That sounds extremely interesting. Could you make a concrete example of what the descriptions in a DrawItem look like? What is the granularity of a DrawItem? Is is it a per-Mesh kind of thing, or more like a "one draw item for every material type" kind of thing, and then you draw every mesh that uses that material with a single DrawItem?

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Can I say something I do not like (DX related)? The "new" feature levels, especially 12.1.

 

Starting from 10.1 Microsoft introduced the concept of "feature level", a nice and smart way to collect all together hundreds of caps-bits and thousand of related permutation in a single - unique - decree. With feature level you can target older hardware with the last runtime available. Microsoft did not completely remove caps-bits for optional features, but their number reduced dramatically, something like two orders of magnitude. Even with Direct3D 11.2 the caps-bits number remained relatively small, although they could add a new feature level - let's call it feature level 11.2 - with all new optional features and tier 1 of tiled resources; nevermind that's not a big deal after all - complaints should be focused on the OS support since D3D 11.1.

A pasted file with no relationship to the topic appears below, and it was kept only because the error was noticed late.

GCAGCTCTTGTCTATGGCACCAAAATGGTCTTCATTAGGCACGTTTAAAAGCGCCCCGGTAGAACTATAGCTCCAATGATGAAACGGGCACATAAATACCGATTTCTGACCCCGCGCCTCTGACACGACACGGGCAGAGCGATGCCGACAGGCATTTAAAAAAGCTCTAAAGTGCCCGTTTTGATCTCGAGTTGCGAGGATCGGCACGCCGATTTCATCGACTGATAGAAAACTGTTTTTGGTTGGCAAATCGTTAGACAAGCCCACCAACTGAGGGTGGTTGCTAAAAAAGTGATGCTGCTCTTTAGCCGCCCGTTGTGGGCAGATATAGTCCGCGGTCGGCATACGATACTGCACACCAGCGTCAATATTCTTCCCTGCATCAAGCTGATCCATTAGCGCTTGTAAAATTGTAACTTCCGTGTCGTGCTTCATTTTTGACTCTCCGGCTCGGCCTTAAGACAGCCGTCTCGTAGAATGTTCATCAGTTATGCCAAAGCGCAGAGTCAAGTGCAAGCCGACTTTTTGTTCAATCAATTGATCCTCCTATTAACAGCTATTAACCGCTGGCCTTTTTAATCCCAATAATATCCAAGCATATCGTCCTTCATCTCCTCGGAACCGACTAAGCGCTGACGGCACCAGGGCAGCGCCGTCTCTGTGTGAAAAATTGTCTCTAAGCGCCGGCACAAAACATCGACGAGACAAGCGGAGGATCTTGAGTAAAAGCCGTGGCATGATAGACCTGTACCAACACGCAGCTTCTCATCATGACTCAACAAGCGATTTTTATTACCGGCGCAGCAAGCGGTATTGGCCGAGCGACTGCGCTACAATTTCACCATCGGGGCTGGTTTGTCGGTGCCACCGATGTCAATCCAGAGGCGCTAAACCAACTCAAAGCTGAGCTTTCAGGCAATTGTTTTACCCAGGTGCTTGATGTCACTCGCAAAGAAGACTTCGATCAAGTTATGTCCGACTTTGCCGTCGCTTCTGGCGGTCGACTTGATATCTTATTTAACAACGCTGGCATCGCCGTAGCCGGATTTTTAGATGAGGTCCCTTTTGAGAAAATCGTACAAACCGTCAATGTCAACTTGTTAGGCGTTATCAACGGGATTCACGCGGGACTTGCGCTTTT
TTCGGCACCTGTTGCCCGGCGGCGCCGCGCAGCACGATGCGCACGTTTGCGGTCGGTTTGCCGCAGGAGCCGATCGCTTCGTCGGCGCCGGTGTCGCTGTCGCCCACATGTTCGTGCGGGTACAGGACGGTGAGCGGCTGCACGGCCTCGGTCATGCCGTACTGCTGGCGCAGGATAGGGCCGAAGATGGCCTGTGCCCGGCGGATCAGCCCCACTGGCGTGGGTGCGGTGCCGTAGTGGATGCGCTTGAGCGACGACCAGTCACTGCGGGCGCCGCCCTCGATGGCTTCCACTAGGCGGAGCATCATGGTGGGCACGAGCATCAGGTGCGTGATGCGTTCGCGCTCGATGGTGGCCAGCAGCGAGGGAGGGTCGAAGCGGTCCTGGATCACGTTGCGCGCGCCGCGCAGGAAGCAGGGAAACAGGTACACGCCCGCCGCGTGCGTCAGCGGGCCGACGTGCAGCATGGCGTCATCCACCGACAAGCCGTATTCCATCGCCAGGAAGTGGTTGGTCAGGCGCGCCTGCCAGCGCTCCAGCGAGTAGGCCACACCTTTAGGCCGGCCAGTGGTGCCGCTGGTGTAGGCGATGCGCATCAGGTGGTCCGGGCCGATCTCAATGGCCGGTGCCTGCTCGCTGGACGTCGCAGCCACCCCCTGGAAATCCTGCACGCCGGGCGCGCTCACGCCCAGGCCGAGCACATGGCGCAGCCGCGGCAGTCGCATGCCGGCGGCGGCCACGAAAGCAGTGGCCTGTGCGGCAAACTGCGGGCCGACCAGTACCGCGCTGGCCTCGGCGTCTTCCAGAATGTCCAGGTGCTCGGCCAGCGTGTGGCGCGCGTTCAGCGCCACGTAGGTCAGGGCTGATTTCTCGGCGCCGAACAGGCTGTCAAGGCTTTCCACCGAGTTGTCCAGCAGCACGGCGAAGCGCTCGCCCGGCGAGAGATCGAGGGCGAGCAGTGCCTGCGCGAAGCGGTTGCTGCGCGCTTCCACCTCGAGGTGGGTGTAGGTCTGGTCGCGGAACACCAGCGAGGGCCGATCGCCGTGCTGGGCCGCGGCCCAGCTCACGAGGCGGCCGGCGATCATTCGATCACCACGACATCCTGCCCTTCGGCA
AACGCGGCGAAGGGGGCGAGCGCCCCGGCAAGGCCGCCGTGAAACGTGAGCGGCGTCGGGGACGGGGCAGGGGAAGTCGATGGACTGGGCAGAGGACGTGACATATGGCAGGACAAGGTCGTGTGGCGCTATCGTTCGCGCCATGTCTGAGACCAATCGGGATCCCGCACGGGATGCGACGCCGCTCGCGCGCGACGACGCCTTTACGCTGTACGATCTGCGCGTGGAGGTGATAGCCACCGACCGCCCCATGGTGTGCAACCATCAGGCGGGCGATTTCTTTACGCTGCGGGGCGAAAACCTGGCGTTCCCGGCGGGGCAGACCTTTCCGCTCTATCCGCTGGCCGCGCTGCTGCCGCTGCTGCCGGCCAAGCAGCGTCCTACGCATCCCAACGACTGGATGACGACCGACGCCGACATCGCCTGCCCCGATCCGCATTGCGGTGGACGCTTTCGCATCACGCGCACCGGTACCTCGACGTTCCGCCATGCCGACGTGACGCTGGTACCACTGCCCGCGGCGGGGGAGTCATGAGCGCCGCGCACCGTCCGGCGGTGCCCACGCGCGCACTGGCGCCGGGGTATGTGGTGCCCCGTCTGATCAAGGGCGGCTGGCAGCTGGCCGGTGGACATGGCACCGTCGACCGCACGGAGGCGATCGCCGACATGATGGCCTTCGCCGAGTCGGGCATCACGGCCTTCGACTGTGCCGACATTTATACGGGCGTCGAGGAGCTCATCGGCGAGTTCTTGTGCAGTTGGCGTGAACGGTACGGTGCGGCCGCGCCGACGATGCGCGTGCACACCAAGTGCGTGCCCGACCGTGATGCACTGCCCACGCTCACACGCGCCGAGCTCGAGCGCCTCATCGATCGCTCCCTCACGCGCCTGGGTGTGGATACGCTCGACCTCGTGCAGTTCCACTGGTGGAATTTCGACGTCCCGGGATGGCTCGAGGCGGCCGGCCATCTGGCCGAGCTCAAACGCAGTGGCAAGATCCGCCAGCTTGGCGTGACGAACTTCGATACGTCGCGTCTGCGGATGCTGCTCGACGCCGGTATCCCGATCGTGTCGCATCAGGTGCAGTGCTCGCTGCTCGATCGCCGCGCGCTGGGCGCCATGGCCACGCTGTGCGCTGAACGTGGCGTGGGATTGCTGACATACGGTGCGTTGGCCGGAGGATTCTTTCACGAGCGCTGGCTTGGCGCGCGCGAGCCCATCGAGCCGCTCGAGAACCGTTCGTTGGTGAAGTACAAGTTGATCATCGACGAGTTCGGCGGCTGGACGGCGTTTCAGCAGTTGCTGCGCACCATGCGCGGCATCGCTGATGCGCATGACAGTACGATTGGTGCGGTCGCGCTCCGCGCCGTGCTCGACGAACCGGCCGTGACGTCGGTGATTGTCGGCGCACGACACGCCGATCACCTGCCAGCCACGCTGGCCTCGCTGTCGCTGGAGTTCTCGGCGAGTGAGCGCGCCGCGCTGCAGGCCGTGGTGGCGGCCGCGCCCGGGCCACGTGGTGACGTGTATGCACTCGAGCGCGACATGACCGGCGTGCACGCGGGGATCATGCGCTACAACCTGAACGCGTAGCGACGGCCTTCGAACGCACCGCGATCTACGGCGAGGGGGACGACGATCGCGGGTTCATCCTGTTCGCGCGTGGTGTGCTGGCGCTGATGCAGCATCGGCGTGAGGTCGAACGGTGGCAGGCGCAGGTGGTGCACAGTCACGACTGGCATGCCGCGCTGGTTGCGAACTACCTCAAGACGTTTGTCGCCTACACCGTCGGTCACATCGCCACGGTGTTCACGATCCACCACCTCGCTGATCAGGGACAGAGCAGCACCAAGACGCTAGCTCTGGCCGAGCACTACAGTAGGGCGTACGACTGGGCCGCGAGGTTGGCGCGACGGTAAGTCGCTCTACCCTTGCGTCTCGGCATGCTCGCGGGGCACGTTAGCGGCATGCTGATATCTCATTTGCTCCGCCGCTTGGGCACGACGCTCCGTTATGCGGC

Since the new API is focused mostly on the programming model, with Direct3D 12 new caps-bits and tiers collections were expected, and Microsoft did a good job reducing dramatically the complexity of different hardware capabilities permutations. New caps-bits and tiers of DX12 are not a big issue. At GDC15 they also announce two "new" feature levels (~14:00): feature level 12.0 and feature level 12.1. While feature level 12.0 looks reasonable (All GCN 1.1/1.2 and Maxwell 2.0 should support this - dunno about first generation of Maxwell), feature level 12.1 adds only ROVs (OK) and tier 1 of conservative rasterization (the most useless!) mandatory support.

I will not go into explicit details (detailed information should be still under NDA), however the second feature level looks tailor-made for a certain particular hardware (guess what!). Moreover FL 12.1 do not requires some really interesting features (greater conservative rasterization tier, volume tiled resources and even resource binding tier 3) that you could expected to be mandatory supported by future hardware. In substance FL12.1 really brake the concept of feature level in my view, which was a sort of "barrier" that defined new hardware capabilities for upcoming hardware.

Edited by Alessio1989

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That sounds extremely interesting. Could you make a concrete example of what the descriptions in a DrawItem look like? What is the granularity of a DrawItem? Is is it a per-Mesh kind of thing, or more like a "one draw item for every material type" kind of thing, and then you draw every mesh that uses that material with a single DrawItem?

My DrawItem corresponds to one glDraw* / Draw* call, plus all the state that needs to be set immediately prior the draw.